Sacrificing Virgins

Having been ‘out’ as a Pagan since my teens, I have always attracted questions from people who know nothing. “Do you dance naked?” and “Do you sacrifice virgins?” (no, and no).

My guess is that the idea of Pagans sacrificing virgins comes from bad horror films, B movie Satanists and the lurid dreams of people who want to shut Paganism down. I think for a long time, Paganism functioned as a kind of shadow self for Christianity – if you think about the ways people imagined witches, for example. Naked, having orgies, smearing themselves with strange substances, snogging devils and so forth. The idea of witchcraft has created an emotional space in which incredibly repressed people could think about sexy things without having to feel guilty, so long as they kept telling themselves they were horrified by it.

I see similar patterns today in tabloid ‘news’.

The obsession with virginity is a Christian thing, not a Pagan one. I think many of our more permissive Pagan ancestors divided women up only in terms of whether they had birthed a child or not – no child makes you a maiden. This is a pretty easy state for an observer to figure out, and making mistakes about it doesn’t matter when it’s not especially loaded with cultural implications anyway.

Virginity is a concept deeply linked to patriarchy. It is woman as property, unspoiled by the touch of another ‘owner’. It is reproduction as the property of the man, and female inexperience enables male ownership. Virginity is a construct, not a reality, and for many young people, gaining experience is a process, not an event. The idea of virginity tends to be focused on straight penetration and to miss out the experiences of gay and lesbian people. Sexual experience should be about exploration, not focused on this antiquated notion of ‘deflowering’. Virginity itself is a concept that doesn’t reliably hold up well in a Pagan context.

Human sacrifice has always been a popular thing to accuse your enemies of. It’s also been something many cultures have practiced. The Romans were deeply opposed to human sacrifice, considering it a barbaric custom and a reason to conquer a tribe. At the same time, Romans crucified people to make political points, and celebrated the deaths of countless people in the gladiatorial arenas, with death as a popular spectacle. Christians who burned/hanged Pagans and heretics did so ostensibly for the good of the sinner’s soul, but it still looks a lot like human sacrifice to me. The lines between punishment, ritual and spectacle are often blurred and uneasy when we look at the past.

Sacrificing virginity when it means the taking it for ritual or magical purpose just makes no sense in this context. People who practice sex magic are looking for the power and energy that can be raised through the act and for that, you need confidence and experience.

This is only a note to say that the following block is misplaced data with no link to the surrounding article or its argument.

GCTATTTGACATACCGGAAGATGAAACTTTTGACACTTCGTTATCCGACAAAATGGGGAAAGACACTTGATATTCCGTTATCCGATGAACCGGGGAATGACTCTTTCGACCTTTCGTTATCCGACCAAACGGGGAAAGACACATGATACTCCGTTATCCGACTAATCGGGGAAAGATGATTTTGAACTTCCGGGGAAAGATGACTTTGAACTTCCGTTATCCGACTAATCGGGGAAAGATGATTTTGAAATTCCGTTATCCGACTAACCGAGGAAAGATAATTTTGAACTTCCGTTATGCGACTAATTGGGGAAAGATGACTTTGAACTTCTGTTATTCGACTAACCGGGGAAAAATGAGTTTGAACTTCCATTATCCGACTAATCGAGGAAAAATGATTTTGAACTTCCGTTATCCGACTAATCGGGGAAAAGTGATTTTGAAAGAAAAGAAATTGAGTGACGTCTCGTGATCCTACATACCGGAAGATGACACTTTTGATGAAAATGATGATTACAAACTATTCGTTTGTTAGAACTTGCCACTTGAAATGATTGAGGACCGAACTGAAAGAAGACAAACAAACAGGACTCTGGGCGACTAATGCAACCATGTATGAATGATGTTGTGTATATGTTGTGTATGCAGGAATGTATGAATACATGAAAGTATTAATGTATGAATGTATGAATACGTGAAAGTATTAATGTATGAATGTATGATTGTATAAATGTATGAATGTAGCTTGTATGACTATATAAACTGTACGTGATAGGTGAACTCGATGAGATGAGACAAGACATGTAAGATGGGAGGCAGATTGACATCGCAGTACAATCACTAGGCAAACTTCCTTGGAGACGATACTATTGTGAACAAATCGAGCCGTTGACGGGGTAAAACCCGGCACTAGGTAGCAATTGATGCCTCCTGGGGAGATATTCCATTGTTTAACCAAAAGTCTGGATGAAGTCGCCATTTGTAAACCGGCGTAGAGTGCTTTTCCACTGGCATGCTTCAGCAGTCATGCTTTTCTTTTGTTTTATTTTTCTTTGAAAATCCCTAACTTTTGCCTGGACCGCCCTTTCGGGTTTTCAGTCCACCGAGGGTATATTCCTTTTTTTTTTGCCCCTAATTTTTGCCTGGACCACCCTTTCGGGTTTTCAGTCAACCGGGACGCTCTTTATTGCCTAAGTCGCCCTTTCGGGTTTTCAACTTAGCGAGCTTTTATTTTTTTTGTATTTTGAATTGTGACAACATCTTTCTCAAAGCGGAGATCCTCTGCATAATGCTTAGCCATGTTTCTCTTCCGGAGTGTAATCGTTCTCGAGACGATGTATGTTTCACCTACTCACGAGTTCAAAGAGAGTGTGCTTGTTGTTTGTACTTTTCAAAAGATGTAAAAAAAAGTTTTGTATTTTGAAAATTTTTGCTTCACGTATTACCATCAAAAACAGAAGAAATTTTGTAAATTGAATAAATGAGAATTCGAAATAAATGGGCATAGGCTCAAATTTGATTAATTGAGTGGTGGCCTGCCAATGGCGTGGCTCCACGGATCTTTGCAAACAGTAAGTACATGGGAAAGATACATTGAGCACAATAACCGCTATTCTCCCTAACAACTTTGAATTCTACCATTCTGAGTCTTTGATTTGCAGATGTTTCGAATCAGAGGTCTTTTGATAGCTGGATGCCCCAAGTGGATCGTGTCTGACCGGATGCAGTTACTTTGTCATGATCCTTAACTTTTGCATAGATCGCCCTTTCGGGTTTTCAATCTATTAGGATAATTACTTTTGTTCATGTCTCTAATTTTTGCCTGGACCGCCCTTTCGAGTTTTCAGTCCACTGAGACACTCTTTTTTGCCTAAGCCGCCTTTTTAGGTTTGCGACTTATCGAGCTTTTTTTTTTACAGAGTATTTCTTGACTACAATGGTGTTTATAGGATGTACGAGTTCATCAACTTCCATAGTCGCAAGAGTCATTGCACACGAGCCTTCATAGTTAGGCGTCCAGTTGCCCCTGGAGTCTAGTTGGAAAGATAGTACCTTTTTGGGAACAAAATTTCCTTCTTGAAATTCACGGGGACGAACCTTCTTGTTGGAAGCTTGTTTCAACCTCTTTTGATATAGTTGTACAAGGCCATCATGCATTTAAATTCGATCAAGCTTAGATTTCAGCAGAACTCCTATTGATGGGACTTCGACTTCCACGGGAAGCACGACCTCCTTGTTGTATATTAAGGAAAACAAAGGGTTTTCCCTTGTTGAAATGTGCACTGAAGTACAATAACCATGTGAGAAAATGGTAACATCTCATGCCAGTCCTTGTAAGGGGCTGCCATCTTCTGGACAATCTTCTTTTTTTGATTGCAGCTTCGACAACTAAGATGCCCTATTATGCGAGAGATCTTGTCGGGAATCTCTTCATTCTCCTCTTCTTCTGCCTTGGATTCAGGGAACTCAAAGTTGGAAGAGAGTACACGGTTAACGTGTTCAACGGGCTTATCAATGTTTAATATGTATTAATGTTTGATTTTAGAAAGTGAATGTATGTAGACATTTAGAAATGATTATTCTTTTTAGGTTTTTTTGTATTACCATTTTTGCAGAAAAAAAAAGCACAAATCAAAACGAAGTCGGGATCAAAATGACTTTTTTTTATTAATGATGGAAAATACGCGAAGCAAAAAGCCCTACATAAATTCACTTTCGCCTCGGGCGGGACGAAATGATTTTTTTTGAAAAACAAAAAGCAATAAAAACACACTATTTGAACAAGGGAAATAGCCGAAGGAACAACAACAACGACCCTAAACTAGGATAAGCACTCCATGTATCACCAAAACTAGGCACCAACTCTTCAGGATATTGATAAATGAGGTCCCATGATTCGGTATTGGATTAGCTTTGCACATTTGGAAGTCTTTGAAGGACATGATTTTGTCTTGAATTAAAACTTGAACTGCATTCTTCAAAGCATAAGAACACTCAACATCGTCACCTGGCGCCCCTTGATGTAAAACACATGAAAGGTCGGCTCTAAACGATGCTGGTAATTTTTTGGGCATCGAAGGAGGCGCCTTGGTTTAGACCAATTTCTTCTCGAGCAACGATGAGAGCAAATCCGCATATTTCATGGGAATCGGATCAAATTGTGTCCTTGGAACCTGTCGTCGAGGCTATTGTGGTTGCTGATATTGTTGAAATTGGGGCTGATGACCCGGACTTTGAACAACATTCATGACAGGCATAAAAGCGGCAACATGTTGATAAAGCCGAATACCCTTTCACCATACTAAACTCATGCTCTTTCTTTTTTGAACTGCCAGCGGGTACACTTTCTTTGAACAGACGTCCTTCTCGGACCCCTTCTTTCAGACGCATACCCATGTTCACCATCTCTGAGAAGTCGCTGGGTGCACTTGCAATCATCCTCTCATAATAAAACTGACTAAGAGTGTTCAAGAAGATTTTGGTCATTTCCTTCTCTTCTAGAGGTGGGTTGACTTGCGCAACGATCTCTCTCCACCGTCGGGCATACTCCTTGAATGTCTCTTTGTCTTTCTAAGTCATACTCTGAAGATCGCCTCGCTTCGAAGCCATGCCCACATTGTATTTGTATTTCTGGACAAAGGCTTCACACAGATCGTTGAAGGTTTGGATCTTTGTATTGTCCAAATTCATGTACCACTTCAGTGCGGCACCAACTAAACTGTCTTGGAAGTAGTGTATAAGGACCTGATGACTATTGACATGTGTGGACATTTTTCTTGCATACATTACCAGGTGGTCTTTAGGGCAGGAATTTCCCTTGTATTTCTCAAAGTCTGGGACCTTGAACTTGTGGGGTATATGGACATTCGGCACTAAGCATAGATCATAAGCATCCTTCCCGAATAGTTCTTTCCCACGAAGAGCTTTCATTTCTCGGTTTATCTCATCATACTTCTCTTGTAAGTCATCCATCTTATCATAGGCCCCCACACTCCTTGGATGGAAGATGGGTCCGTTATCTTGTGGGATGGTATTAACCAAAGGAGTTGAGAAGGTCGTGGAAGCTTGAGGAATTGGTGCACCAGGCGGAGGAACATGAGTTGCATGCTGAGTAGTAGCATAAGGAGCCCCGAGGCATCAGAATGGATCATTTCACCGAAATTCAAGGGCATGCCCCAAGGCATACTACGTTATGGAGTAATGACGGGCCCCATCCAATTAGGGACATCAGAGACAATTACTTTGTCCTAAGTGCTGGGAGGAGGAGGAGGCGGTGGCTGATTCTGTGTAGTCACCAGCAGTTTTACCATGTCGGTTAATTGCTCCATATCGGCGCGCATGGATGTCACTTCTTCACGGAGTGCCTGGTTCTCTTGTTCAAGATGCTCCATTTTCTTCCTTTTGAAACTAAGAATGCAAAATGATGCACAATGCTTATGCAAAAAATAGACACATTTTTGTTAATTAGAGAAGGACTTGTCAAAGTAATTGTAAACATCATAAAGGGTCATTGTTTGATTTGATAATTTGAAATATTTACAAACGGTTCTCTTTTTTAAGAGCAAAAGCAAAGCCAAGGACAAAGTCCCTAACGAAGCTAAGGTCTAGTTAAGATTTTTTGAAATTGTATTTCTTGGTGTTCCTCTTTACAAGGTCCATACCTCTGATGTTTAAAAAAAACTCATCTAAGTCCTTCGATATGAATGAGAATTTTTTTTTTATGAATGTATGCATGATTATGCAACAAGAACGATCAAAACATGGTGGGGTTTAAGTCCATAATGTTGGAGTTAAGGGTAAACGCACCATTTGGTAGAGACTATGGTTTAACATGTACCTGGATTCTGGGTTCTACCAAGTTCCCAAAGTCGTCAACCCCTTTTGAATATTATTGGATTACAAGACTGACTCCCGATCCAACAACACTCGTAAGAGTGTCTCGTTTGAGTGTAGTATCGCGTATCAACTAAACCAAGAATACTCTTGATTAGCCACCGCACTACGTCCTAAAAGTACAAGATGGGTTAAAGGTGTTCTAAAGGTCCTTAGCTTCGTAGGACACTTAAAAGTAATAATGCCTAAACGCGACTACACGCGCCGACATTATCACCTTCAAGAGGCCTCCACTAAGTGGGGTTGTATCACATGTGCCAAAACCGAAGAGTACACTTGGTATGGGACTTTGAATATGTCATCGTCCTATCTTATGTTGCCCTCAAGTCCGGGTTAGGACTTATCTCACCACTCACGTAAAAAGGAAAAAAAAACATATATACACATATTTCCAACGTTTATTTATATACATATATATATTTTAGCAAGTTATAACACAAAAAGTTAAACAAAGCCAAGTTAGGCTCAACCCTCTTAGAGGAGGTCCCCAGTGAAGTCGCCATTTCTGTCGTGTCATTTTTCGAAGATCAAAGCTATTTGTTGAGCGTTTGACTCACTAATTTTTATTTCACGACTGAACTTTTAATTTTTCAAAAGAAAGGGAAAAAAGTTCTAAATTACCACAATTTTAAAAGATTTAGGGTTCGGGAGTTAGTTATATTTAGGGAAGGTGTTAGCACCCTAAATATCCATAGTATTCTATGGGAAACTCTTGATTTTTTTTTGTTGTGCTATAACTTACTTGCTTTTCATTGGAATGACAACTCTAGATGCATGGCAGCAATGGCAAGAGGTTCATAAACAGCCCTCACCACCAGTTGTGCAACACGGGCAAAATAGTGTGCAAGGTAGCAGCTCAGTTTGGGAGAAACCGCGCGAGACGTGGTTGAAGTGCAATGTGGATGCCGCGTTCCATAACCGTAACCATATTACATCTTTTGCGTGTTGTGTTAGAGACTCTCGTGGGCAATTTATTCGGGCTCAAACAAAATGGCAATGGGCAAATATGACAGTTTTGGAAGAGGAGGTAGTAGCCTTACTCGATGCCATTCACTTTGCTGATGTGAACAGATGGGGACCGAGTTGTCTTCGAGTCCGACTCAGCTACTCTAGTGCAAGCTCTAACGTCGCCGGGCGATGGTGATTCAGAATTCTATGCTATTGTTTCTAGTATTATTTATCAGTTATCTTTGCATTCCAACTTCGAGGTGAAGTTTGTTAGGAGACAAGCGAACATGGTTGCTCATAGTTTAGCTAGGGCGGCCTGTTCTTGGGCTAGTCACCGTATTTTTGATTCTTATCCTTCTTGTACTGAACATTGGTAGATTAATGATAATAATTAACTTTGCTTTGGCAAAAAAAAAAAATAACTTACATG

Why do people think Pagans want this kind of thing? I think it says far more about the people who ask the questions than it does about us.

About Nimue Brown

Druid, author, dreamer, folk enthusiast, parent, wife to the most amazing artist -Tom Brown. Drinker of coffee, maker of puddings. Exploring life as a Pagan, seeking good and meaningful ways to be, struggling with mental health issues and worried about many things. View all posts by Nimue Brown

6 responses to “Sacrificing Virgins

  • Meredith

    I remember a bloke telling me, with great confidence, that I was still virgin because I had never had PIV sex. At this point, I had had quite a few encounters with women and men, and I just stared at him gobsmacked. He was so very confident about his knowledge, and apparently my own experiences and definition of myself did not mean anything compared to the cultural view that PIV is the only “real” form of sex. I didn’t quite have the coherence then to explain about patriarchy and ownership and the social construct of virginity and it being linked to ownership, so I just walked away…
    Anyway, really interesting post! Thanks for sharing

  • locksley2010

    When I get asked the ‘Sacrificing Virgins’ question, I always reply sardionically with ‘There aren’t any left….’

  • againstabsurdity

    “Human sacrifice has always been a popular thing to accuse your enemies of”, as you say and therefore I think the romans accused some tribe of it when they had some reason to conquor them. Similarly I think during the recent past of colonialism it was the colonisers who accused the Aztecs and many other peoples in different parts of the world of practicing human sacrifice and other ‘barbaric’ practices

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